The research explored the role of property rights in achieving equity, efficiency and sustainability (EES) goals in the context of high altitude rangeland (known as tsa-drog) management in Bhutan. The type of property rights assigned to the resource users can influence the management and governance of natural resources such as rangelands. Bhutan has a complex system of rangeland property rights evolved over many centuries in response to settlement patterns, monastic regulations, elite capture and government policies. The aim of this research was to 1) describe property rights and management regimes across three rangeland sites, 2) determine people's perceptions of traditional and pilot leasing systems, and the proposed nationalisation program in relation to EES goals, 3) explore how property rights influence conflicts and collective action and 4) elicit views on how property rights and rangeland management can be improved in Bhutan.This research adopted a qualitative comparative case study method based on a constructivist paradigm, a relativist ontology and a subjectivist epistemology. Three distinct geographic livestock systems were selected: i) a traditional tsa-drog system involving many semi-nomadic yak and cattle herders within a protected area but with significant NRM problems and conflicts with downstream communities; ii) a system in which the government has intervened in order to 'improve' the traditional system by leasing government land for improved pasture development to support sedentary high altitude livestock rearing involving dairy cattle and iii) a traditional more extensive tsa-drog system with fewer yak herders. Semi-nomadic yak herders, high altitude sedentary livestock farmers and government officials participated in the semi-structured interviews (n=40) and focus group discussions (n=9).Traditional high altitude rangeland property rights did not meet EES goals but herders adapted NRM governance principles to tsa-drog management. This research revealed that herders access and use multiple tsa-drog holdings under different property rights and management regimes (private and communal) either in isolation or in combination under a complex property rights and management regime. Having access to multiple tsa-drog at different locations requires herders to move their herds between private, communal and rented tsa-drog at the right place at the right time thereby ensuring that a particular tsa-drog is not grazed for too long. Herders also differentiated common property according to a hierarchy to enhance the prospect of achieving EES goals. Hence, a more nuanced understanding of 'common property resource' is needed to better reflect ground realities than often described in literature.Equity and tenure security of rangelands must be addressed first and linked with adequate bundle of rights not left to market forces. Tenure security is important to reduce boundary issues and conflicts and encourage long-term investment for efficient and sustainable tsa-drog management. The findings from this research confirm inequity, poverty and environmental degradation are mutually reinforcing. Therefore, poverty and its underlying drivers must be addressed concurrently to achieve optimal NRM. The proposed nationalisation program provides a rare opportunity to redistribute tsa-drog equitably and put in appropriate measures to enhance both efficiency and sustainability of tsa-drog management. However, a practical implementation plan must be developed in consultation with relevant stakeholders and should be based on local ecologies and sociologies to enhance its success. A group-based mixed property regime approach using a tripartite partnership involving individuals, communities and government provides a practical platform for integration of EES goals at local and national levels as it takes into account the strengths of private and common property regimes.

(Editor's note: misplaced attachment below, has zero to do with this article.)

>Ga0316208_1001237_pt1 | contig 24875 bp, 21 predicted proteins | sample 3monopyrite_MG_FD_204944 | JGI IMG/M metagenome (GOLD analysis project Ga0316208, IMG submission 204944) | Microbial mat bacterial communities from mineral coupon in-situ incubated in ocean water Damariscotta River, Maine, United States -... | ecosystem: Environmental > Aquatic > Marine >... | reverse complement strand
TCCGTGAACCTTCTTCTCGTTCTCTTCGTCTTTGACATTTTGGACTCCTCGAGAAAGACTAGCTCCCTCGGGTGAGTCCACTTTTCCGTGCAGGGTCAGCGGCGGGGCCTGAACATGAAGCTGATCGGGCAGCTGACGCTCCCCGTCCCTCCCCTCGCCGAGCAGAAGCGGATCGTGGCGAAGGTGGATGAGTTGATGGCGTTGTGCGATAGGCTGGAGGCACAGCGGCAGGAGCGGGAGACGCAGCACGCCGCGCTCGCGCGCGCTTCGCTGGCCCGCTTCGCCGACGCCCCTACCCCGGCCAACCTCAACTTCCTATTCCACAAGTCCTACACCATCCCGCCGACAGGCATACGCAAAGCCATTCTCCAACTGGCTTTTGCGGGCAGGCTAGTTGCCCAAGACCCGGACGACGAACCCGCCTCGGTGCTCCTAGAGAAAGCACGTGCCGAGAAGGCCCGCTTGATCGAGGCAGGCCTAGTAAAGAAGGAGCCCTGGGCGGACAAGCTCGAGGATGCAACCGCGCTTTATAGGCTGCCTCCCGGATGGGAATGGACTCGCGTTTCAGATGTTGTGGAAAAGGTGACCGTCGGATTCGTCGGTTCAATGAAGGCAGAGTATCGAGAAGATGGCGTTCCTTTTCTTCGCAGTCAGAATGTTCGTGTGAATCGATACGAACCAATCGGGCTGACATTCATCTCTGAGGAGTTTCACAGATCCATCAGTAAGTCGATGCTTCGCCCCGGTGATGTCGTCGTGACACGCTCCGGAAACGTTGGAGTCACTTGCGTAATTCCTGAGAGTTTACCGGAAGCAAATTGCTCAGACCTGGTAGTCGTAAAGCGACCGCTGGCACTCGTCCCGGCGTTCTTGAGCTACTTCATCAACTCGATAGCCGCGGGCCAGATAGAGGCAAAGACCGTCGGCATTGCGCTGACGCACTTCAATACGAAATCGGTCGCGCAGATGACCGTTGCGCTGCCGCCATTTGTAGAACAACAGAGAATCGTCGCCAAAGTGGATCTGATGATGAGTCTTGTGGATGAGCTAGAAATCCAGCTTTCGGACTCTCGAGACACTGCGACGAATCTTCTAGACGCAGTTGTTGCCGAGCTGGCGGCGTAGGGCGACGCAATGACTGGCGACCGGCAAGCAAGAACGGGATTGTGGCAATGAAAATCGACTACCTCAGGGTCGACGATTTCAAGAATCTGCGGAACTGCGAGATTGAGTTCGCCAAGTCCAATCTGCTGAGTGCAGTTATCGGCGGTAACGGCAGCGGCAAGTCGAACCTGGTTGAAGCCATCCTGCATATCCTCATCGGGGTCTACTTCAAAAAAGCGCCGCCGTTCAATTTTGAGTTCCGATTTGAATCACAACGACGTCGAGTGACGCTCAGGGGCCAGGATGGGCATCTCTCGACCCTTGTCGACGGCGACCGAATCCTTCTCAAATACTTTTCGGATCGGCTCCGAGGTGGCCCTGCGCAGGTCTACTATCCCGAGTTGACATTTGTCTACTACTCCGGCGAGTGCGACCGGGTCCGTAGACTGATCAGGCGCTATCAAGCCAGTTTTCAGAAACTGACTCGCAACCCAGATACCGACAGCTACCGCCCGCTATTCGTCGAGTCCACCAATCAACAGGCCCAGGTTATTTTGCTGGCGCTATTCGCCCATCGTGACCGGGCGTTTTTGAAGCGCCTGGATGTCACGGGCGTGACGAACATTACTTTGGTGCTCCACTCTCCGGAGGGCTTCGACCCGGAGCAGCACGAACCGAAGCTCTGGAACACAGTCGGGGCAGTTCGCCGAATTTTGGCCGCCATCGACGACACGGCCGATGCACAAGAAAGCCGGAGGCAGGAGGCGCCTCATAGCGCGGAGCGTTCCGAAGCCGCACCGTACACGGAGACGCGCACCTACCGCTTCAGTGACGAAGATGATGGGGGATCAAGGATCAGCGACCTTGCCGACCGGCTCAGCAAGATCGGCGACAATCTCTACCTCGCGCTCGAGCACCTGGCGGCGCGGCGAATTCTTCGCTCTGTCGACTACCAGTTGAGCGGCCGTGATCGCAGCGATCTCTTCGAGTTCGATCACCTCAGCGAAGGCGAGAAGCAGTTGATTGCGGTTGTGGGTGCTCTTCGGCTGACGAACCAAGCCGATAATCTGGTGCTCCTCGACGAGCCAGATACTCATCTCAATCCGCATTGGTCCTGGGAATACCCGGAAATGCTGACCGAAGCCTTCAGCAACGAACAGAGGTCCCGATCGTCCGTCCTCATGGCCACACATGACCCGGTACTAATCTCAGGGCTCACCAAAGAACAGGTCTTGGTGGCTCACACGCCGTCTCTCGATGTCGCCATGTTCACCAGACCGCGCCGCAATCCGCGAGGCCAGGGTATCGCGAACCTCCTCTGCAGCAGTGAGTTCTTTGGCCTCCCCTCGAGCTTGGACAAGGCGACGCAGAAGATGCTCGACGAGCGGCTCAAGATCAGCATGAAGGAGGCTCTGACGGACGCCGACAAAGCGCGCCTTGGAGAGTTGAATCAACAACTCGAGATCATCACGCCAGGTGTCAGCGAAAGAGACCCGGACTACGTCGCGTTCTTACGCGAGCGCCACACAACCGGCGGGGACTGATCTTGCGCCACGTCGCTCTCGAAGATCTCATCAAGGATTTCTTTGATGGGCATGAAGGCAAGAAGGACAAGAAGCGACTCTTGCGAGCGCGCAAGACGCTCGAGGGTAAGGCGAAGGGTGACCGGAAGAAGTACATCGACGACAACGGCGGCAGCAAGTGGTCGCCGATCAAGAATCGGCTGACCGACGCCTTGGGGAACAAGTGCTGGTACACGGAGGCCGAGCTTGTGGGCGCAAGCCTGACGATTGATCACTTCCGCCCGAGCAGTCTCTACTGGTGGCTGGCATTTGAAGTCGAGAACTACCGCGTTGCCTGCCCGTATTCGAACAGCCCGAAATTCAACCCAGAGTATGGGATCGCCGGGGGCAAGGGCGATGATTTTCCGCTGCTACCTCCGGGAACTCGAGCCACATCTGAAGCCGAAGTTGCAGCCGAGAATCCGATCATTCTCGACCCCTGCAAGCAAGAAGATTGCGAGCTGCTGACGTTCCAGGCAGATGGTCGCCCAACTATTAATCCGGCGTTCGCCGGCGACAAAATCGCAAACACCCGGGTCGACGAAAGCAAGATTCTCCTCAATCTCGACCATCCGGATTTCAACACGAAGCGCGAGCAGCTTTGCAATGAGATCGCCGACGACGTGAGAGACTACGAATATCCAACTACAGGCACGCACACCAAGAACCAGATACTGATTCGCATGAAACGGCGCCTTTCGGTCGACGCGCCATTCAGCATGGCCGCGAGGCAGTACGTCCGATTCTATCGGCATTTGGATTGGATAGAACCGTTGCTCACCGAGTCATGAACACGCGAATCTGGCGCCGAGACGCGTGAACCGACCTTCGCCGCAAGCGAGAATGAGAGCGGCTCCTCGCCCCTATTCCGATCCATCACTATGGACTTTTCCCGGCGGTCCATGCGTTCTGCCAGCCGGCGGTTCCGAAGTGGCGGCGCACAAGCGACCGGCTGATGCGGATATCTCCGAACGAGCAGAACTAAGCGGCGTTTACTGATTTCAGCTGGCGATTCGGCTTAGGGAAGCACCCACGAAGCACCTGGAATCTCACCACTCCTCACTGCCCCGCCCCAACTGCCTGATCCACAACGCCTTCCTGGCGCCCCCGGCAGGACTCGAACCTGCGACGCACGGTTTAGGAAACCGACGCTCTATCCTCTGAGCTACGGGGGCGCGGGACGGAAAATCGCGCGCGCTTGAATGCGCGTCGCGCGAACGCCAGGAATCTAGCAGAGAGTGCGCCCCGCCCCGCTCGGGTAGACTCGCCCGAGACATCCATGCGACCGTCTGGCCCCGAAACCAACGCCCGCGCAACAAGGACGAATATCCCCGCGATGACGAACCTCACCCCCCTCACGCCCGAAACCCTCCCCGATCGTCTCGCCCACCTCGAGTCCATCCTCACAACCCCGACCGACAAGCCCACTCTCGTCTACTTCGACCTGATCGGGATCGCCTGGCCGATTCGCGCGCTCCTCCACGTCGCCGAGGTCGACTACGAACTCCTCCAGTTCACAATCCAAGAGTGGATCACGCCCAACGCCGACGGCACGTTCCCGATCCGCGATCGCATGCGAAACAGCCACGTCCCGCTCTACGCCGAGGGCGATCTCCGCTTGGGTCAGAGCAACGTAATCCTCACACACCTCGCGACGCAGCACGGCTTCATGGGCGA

|Qualification||Doctor of Philosophy|
|Award date||01 Aug 2016|
|Place of Publication||Australia|
|Publication status||Published - 2016|